Chronic Fatigue Body

Chronic fatigue affects sufferers in many different ways. Most people with chronic fatigue experience physical symptoms, as well as persistent mental exhaustion. While chronic fatigue symptoms can differ greatly from patient to patient, chronic fatigue can do more than make you feel tired. In fact, persistent exhaustion can take a toll on nearly every system of your body. Learn about the links between chronic fatigue and your body.

Primary Chronic Fatigue Symptoms

In addition to sleep problems and mental exhaustion, chronic fatigue can cause persistent muscle and joint pain and headaches. Sore throat and tender lymph nodes, particularly in the neck or armpits, are other common chronic fatigue symptoms.

A physician may diagnose chronic fatigue on the basis of four of these symptoms persisting for at least six months.

Other Physical Symptoms Associated with Chronic Fatigue

Chronic fatigue may also be accompanied by irritable bowel syndrome (IBS), eye pain, earache, dizziness or the inability to maintain balance. Some patients experience abdominal pain and bloating, diarrhea and nausea. Chronic fatigue symptoms may also include muscle stiffness, especially in the morning.

Other physical problems reported by chronic fatigue sufferers include:

  • Chest pains
  • Chronic cough
  • Dry mouth
  • Irregular heartbeat
  • Shortness of breath
  • Significant fluctuations in weight.

Chronic Fatigue and Your Body’s Immune System

No matter the cause, chronic fatigue can affect the immune system, and some researchers believe that a poorly-functioning immune system is the cause of the syndrome. Swollen lymph nodes, one of the primary symptoms of chronic fatigue, are typically associated with increased immune activity. A defective immune system may also be responsible for chronic fatigue symptoms like chronic cough and gastrointestinal complaints.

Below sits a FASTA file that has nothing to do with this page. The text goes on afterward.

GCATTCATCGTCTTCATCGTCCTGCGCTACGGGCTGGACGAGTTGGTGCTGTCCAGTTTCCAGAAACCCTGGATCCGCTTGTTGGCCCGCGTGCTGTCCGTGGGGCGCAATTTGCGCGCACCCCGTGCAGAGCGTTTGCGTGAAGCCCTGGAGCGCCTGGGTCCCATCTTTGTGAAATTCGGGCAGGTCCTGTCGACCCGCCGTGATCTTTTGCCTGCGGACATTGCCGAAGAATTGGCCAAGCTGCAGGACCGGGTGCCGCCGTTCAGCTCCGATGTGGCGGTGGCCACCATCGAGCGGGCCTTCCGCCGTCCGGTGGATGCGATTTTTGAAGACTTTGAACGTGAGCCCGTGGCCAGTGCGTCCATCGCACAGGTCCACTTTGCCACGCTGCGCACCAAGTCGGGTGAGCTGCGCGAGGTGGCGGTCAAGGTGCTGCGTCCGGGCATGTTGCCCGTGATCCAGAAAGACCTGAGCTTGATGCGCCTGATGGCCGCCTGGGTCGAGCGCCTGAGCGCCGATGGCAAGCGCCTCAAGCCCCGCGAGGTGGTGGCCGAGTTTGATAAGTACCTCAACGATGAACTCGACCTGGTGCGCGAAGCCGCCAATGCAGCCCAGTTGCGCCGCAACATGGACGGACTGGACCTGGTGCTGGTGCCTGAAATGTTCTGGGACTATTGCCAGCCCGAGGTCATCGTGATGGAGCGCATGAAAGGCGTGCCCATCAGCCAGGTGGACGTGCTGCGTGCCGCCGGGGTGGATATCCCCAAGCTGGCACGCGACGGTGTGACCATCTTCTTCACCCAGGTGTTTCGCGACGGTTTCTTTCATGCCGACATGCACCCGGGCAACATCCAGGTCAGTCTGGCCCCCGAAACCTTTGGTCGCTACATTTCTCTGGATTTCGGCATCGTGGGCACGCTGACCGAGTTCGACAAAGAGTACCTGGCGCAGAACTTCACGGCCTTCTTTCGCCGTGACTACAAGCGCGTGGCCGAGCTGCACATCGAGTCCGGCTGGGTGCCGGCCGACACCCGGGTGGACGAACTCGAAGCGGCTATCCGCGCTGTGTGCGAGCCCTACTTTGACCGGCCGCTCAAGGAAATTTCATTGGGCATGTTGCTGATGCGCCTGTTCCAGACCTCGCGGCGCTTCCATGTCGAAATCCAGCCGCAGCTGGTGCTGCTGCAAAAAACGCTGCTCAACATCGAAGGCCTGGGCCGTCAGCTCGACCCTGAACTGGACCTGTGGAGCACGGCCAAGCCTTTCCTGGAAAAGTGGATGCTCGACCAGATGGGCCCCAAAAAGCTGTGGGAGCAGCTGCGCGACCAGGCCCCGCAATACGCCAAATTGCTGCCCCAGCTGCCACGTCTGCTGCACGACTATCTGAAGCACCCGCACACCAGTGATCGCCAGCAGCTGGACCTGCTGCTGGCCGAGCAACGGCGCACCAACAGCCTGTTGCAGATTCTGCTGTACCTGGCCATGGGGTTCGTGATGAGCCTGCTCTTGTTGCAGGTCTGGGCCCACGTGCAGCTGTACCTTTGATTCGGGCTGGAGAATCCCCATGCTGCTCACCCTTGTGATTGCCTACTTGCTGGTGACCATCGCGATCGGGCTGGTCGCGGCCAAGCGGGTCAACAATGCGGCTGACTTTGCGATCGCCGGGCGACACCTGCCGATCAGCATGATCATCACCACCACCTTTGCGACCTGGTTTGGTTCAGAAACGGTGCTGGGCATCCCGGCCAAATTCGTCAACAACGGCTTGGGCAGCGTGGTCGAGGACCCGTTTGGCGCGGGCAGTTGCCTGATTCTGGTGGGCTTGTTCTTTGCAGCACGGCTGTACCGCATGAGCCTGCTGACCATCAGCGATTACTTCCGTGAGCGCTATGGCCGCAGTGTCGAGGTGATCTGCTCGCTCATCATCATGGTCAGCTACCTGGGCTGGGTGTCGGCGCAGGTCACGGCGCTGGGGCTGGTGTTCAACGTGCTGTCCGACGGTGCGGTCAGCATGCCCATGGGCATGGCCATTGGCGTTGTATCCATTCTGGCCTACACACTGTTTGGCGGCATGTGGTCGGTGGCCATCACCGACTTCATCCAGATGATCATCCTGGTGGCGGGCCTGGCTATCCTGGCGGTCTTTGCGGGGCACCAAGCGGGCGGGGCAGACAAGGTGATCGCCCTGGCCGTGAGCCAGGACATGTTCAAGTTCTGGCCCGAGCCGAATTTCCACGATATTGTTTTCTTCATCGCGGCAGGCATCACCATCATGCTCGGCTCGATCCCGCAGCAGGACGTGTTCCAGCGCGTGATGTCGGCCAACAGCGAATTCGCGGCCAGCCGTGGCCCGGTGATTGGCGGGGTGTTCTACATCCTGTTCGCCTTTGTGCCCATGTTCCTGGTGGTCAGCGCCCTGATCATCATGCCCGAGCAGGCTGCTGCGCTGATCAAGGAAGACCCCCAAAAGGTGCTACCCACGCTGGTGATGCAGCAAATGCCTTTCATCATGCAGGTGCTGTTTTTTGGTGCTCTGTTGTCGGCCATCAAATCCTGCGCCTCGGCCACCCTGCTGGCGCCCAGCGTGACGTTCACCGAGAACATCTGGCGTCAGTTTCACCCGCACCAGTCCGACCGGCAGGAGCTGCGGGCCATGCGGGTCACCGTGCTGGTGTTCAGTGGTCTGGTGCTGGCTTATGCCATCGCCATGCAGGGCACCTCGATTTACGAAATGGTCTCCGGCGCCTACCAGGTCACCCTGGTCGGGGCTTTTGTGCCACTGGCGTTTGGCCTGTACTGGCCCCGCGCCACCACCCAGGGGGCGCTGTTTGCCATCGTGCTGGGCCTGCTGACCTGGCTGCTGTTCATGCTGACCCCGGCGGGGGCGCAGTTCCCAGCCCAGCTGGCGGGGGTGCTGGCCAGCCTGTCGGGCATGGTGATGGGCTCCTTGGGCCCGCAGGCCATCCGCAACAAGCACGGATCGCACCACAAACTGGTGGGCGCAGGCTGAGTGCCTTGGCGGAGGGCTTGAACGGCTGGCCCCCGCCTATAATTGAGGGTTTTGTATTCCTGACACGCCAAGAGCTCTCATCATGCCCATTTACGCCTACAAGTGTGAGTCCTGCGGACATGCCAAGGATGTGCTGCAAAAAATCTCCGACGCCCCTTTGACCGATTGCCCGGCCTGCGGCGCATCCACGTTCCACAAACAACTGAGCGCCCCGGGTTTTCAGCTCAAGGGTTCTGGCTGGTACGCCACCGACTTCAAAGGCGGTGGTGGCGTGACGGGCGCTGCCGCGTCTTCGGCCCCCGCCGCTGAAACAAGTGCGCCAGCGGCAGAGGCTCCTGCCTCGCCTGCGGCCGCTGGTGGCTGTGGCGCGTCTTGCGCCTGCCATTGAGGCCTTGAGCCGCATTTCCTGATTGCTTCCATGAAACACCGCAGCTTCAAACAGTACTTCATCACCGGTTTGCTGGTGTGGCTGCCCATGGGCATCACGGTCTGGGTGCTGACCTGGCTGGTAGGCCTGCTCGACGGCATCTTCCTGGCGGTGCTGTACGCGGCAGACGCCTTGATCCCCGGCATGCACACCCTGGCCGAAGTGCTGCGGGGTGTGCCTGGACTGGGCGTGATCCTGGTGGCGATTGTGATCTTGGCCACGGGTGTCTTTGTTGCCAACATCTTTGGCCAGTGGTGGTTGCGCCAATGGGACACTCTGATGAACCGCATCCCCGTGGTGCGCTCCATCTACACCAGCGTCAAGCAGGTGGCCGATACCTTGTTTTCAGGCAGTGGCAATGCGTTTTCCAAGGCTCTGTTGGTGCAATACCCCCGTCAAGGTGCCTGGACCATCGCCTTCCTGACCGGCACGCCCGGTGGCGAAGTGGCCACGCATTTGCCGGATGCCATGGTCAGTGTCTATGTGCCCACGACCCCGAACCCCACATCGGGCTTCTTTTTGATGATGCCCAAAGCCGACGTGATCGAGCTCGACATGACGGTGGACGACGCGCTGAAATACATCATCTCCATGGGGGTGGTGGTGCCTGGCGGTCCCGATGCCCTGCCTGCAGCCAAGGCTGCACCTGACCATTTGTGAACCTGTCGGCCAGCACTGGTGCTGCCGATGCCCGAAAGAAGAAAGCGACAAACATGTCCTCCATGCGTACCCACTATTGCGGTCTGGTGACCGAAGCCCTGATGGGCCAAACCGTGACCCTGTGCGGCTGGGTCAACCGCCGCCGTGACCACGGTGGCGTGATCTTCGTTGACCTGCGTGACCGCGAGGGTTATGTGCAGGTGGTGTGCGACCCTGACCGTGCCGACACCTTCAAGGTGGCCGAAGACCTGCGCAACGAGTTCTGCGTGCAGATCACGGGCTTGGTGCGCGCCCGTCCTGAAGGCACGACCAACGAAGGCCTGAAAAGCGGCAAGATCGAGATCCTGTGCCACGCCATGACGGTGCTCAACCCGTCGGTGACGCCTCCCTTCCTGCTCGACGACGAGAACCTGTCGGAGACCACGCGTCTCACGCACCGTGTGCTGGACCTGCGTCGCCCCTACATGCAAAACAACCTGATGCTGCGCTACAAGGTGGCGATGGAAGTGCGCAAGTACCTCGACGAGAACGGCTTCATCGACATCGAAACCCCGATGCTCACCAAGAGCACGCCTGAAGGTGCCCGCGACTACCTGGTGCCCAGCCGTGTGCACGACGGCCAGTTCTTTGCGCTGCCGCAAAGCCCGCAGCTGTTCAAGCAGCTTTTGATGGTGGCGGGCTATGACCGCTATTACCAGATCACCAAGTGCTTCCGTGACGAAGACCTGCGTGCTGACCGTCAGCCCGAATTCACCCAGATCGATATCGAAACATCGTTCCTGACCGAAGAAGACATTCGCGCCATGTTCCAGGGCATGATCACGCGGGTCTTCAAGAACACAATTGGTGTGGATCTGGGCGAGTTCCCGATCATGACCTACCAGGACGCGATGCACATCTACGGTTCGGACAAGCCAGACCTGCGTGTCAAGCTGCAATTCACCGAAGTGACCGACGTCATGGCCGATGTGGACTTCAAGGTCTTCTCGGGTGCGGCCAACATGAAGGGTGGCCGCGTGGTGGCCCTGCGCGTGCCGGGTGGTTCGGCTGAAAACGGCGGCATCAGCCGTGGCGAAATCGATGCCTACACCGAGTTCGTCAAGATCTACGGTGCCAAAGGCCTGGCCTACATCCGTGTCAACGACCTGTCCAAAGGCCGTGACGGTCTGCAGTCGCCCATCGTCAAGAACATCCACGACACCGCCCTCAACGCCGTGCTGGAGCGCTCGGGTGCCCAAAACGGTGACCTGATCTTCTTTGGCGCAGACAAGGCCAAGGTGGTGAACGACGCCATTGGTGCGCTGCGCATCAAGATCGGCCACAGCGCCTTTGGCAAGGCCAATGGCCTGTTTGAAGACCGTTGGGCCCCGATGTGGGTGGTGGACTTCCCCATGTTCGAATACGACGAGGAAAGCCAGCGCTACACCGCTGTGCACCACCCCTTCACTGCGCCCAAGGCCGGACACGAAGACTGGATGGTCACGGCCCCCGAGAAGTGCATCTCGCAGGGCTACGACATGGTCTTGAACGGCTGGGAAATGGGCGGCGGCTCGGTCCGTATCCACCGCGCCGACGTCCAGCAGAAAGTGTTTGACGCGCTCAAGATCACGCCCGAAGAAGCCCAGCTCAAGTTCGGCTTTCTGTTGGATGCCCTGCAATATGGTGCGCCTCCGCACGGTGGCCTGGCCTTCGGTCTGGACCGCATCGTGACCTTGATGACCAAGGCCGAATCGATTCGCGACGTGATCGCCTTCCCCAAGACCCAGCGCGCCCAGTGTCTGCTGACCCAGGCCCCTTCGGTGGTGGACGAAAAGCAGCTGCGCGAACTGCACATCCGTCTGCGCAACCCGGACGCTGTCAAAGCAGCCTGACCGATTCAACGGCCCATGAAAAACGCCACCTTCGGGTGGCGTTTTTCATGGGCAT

Chronic Fatigue and Metabolism

In some cases, chronic fatigue is caused by dysfunctional cell metabolism. The mitochondria in each of the body’s cells are responsible for processing energy from the food we consume. When they malfunction–causing mitochondrial disease–chronic fatigue may result. This impaired metabolism leads to a buildup of waste in the body and can cause either excessive weight loss or gain.

If you experience any of the physical symptoms associated with chronic fatigue for more than a few weeks, even if the primary symptoms aren’t present, see your physician. Chronic fatigue can have devastating and wide ranging effects on the body. All of these symptoms can also be indicative of other serious medical conditions outside of or in addition to chronic fatigue syndrome.

Resources

Centers for Disease Control and Prevention. (2010). Chronic fatigue syndrome (CFS). Retrieved September 29, 2010, from http://www.cdc.gov/cfs/general/index.html

Mayo Clinic. (2009). Chronic fatigue: Symptoms. Retrieved September 29, 2010, from http://www.mayoclinic.com/health/chronic-fatigue-syndrome/DS00395/DSECTION=symptoms

University of Maryland Medical Center. (2010). Chronic fatigue syndrome: Causes. Retrieved September 29, 2010, from http://www.umm.edu/patiented/articles/what_causes_chronic_fatigue_syndrome_000007_3.htm